In a climate of fear, violence and uncertainty, healthcare workers have found themselves on the frontline once more in the Central African Republic (CAR).
The latest bout of violence erupted on December 5th in Bangui, and to a lesser degree in Bossangoa and Bozoum, deepening the humanitarian plight of the people of CAR. Communities that already had very little, following years of unrest and food insecurity, are now living in ever greater fear. The impact of violence in the capital has furthermore been worsened by the closure of most hospitals and clinics in Bangui due to rampant insecurity. If doctors and nurses are unable to get to work, the sick are left to fend for themselves, just at the time when they are in greatest need of health and protection.
In the past ten days thousands of people in the capital city Bangui have been forced to take refuge in public places, churches and mosques. From these refuges the Central African Red Cross together with the International Committee of the Red Cross (ICRC) has taken 12 pregnant women and 78 injured people to Bangui’s community hospital for treatment. It is vital that these volunteers are allowed to carry out this crucial work.
Through a news release on 11th December and in our dialogue with authorities and armed groups, the ICRC has demanded healthcare workers be allowed to treat those in need. The ICRC has 40 expatriate and 200 local staff in CAR, it insists that civilians be spared and humanitarian staff be given the support and access they need to provide lifesaving help.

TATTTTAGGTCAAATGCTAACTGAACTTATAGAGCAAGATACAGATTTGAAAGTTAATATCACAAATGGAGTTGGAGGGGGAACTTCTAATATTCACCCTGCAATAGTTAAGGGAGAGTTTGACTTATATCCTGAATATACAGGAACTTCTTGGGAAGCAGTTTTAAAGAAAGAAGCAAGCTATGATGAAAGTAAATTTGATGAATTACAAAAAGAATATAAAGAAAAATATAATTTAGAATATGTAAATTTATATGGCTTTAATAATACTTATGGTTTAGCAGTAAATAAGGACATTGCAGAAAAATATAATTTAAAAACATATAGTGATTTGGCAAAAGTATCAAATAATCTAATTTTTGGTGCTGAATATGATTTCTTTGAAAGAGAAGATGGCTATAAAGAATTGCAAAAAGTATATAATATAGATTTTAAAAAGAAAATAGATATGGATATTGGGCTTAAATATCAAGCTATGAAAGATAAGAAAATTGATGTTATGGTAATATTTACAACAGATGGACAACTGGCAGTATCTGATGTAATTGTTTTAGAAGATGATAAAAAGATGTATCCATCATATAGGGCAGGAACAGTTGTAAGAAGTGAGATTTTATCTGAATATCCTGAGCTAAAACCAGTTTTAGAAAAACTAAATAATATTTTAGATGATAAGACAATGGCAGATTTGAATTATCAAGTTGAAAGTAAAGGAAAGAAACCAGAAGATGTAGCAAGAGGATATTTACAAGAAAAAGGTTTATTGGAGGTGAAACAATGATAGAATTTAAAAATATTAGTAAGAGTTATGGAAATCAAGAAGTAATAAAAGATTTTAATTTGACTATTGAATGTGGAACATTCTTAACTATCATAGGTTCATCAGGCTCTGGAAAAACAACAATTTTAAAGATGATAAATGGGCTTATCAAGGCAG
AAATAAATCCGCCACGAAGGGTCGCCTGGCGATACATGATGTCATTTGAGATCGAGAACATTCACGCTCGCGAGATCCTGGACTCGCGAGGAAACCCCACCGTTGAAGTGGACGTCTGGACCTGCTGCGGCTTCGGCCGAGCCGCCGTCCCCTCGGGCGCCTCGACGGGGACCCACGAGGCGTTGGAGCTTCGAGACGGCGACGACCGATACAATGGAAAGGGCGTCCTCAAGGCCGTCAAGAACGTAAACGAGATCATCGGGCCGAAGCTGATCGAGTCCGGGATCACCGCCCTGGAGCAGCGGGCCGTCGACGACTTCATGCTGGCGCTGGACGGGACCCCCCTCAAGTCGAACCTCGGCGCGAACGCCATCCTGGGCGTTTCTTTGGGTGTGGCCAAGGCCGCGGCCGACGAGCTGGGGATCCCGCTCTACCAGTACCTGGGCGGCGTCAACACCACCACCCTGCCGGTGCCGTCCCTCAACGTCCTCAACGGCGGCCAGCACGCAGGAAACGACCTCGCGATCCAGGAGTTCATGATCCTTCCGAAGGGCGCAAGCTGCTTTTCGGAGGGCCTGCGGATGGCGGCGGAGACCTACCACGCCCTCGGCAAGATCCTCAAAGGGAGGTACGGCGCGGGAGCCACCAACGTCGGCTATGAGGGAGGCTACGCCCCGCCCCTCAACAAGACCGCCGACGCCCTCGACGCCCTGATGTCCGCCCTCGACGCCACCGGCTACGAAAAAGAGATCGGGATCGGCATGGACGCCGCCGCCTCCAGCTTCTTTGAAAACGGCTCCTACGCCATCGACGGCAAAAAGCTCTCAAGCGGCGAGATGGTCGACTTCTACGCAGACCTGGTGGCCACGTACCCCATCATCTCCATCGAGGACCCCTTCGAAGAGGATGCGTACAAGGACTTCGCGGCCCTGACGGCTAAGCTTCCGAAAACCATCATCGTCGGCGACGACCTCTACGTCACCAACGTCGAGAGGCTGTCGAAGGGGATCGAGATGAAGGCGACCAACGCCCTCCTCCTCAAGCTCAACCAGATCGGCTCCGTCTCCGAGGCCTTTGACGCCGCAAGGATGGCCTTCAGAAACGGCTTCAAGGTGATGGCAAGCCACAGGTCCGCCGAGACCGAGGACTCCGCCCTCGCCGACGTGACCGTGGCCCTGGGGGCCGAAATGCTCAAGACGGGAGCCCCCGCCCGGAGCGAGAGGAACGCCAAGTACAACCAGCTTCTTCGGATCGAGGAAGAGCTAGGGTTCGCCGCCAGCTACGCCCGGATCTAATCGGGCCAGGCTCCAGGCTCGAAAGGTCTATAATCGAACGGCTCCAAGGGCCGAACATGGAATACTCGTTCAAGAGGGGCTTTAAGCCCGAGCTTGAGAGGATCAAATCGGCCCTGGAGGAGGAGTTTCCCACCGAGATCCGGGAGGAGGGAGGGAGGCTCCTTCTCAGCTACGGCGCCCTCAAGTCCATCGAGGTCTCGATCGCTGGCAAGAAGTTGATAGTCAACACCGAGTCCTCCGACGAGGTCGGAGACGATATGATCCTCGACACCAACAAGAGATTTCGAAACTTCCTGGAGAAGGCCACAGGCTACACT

The needs are enormous and relief provided by the ICRC and other organisations struggles to keep pace with the scale of suffering. Since 7th December, the ICRC has provided maize, beans, cooking oil, salt, rice and kitchen utensils for 36,000 displaced people in Bangui. It has installed tap stands to distribute water and built latrines at two major displacement sites in the capital. Teams on the ground have also delivered food to detainees and guards in a prison in the capital and provided critical support to the Central African Red Cross to bury the bodies of over 260 victims of fighting from all sides. Restoring contact between family members who have been separated as a result of the conflict has also been a priority.
To try to cope with the scale of the needs in this country the ICRC is increasing its budget by 65% for 2014, focusing in particular on health services. Regardless of the resources committed however, this latest violence has shown that the crucial factor in providing effective support to the most vulnerable is access to the worst affected and protection for healthcare workers and facilities. In places like CAR this principle is a matter of life and death.
Christian Wabnitz is Deputy Head of Operations for the International Committee of the Red Cross in Central and Southern Africa